mental-health organizations are already warning of an “echo pandemic,”
which will translate into enormous social and economic costs. Greater
walking and cycling options are far from a panacea, but the correlation
between physical activity, time spent outdoors among trees and mental
health is well-documented.
4. We risk surrendering our competitive edge to other cities. Across
Canada, cities are already moving to rapidly expand their post-COVID-19
walking and cycling networks, often for the reasons above. These
quality-of-life factors are a key part of the formula for what makes a city
competitive, and they’re part of the draw for the highly educated,
high-earning-potential, entrepreneurial talent we desperately need to
Other cities are moving forward right now. Winnipeg will be leapfrogged if
we let the opportunity pass us by. It’s been a joy over these past few
weeks to see local streets full of families enjoying our amazing city
together. But the policy decision to keep this important momentum going is
about more than a pleasant bike ride. It’s about simple economics.
*David Leibl is founder of OnCallComms.com, a Winnipeg-based communications
and executive advisory firm.*
Whereas the coronavirus has been disastrous for most forms of human endeavour, cyclists have never had it so good. Lockdowns have brought blissfully empty roads, which have been a boon to even the most reluctant pedaller. Residents of big cities have been feverishly reimagining their lives on a saddle, rather than behind the wheel. This is cycling’s moment, and it could have profound long-term implications for transport policy.
Early in the pandemic governments latched on to cycling as a healthy way for people to move around safely, exercise and keep reasonably sane. Thus in most American states, for instance, cycle-repair shops were allowed to stay open as essential businesses. Italy’s government offers 60% reimbursements, up to a maximum of €500 ($545), to any city-dweller buying a bicycle, or indeed any sort of motorised two-wheeler. City leaders, from Bogotá to Berlin, have helped by turning over their tarmac, or bits of it at least, exclusively to bikes. Milan converted 35km of its roads into cycle lanes and the Big Apple 100 miles (160km) for the use of both pedestrians and cyclists. Oakland, California, closed 119km of road to cars. Cycling has thus become easier, and safer.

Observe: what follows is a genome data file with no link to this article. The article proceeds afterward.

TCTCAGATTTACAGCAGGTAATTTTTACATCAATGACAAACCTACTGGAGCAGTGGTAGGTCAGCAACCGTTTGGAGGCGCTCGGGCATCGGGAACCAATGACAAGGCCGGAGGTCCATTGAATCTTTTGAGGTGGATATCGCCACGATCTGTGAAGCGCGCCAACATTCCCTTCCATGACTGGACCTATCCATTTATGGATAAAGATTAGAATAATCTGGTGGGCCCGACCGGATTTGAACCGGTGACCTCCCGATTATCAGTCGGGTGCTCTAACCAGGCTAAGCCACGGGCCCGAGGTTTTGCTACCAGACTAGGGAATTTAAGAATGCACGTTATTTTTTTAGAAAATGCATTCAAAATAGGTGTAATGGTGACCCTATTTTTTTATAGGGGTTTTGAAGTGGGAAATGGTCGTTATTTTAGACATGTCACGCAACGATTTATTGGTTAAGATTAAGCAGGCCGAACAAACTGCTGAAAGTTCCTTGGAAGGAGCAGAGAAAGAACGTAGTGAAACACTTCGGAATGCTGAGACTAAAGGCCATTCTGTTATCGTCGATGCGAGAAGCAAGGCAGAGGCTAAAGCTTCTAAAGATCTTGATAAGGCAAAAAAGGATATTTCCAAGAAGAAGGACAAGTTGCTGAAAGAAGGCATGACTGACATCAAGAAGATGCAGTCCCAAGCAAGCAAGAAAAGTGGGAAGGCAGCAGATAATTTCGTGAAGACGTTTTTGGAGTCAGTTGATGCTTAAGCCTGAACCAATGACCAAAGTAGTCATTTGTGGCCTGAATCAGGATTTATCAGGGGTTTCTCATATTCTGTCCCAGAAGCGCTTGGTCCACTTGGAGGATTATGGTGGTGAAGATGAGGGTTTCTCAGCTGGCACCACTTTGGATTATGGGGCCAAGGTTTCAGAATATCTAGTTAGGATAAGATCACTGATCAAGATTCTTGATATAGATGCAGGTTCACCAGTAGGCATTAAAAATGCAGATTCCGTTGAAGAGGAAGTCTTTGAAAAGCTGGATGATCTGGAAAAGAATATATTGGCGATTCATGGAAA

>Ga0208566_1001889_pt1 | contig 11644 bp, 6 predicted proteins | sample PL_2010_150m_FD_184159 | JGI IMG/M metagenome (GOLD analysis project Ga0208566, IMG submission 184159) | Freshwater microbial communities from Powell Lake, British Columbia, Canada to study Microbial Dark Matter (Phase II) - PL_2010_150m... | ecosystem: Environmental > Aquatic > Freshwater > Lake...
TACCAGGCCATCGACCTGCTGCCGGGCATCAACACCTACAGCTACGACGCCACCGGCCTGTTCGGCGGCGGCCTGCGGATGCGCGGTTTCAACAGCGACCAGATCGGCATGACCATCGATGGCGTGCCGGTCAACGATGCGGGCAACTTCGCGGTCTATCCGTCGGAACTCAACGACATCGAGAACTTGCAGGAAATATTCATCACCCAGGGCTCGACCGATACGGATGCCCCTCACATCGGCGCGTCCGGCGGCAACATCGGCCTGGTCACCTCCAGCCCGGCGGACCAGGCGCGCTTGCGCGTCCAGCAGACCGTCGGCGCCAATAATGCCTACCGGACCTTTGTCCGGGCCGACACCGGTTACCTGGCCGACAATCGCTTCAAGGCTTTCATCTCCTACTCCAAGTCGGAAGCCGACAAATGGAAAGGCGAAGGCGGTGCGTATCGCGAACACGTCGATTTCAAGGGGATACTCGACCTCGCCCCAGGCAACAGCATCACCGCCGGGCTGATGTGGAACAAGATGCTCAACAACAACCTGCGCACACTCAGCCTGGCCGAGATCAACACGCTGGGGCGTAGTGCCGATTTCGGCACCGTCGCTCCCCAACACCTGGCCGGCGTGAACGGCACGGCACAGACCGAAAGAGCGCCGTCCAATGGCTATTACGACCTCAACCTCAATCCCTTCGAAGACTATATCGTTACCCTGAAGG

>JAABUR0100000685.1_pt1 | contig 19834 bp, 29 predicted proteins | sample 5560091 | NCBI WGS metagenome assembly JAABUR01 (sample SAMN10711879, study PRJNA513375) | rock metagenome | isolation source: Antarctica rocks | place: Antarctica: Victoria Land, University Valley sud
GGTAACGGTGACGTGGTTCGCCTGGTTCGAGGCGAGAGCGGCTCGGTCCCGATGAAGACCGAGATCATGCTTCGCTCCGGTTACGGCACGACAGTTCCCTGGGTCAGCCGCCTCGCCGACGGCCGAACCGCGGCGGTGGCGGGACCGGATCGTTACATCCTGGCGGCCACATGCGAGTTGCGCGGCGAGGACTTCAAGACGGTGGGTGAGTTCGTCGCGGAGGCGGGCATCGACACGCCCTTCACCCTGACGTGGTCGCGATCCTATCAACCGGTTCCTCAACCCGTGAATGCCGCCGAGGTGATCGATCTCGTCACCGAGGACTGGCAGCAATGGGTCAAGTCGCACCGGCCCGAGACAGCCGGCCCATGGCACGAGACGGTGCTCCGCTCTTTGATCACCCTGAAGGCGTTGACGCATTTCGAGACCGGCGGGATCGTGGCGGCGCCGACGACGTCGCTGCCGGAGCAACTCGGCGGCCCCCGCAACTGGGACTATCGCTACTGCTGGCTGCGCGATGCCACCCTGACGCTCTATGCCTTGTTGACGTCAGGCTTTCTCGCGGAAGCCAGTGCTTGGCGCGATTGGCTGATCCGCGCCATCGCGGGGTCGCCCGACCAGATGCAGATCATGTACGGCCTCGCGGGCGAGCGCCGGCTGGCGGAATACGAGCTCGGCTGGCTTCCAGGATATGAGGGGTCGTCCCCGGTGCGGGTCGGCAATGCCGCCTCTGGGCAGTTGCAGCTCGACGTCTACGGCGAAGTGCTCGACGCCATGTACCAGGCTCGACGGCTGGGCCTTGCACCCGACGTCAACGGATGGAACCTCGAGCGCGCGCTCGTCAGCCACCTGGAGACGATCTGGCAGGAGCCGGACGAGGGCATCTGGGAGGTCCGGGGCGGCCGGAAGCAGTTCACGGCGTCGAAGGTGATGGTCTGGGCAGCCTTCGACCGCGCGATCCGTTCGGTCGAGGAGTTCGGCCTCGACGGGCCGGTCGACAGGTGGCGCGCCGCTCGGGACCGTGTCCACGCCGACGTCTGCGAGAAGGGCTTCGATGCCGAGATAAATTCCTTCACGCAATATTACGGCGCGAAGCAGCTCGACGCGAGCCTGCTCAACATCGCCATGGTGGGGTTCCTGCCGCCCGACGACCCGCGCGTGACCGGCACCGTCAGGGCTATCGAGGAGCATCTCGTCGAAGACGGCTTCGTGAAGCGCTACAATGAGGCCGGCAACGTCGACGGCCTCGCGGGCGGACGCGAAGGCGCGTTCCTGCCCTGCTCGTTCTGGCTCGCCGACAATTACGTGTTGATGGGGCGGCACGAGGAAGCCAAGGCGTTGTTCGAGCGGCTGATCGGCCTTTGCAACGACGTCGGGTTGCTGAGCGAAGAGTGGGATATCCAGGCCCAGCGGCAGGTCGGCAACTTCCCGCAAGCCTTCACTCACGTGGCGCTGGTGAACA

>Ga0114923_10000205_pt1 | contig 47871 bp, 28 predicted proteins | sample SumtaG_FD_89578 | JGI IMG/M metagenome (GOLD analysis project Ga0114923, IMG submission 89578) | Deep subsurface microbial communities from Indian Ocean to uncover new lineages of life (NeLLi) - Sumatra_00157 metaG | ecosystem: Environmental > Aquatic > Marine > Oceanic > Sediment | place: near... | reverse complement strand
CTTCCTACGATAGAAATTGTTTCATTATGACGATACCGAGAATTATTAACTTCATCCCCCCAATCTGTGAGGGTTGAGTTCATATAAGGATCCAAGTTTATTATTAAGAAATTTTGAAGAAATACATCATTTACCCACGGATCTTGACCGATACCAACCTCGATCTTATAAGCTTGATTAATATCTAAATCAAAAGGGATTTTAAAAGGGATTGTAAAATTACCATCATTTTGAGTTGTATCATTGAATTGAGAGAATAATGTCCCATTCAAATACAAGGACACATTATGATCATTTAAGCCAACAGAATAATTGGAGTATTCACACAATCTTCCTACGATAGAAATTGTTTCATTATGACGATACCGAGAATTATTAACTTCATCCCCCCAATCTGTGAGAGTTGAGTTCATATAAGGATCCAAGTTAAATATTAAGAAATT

Now Western governments are seizing on cycling’s big moment to try to make such temporary measures permanent. Because social distancing is likely to endure for months, or even years, public transport won’t return to normal soon; it may never do so. So the bike will remain an essential tool in many countries’ strategies to taper their lockdowns. As the French environment minister, Elisabeth Borne, put it, “the bicycle is the little queen of deconfinement”; poetry in motion. Paris has been preparing 650km of cycleways to help the city gradually open up.
Politicians hope to persuade people of the virtues of cycling beyond the end of this particular crisis. Cycling has well-advertised, longer-term gains: less pollution and a healthier population. The gains from having fewer cars and lorries on the road are already evident. Global carbon-dioxide emissions in early April fell by 17% compared with the mean 2019 levels, according to a study in Nature Climate Change, and “changes to surface transport” made the largest contribution to the reduction.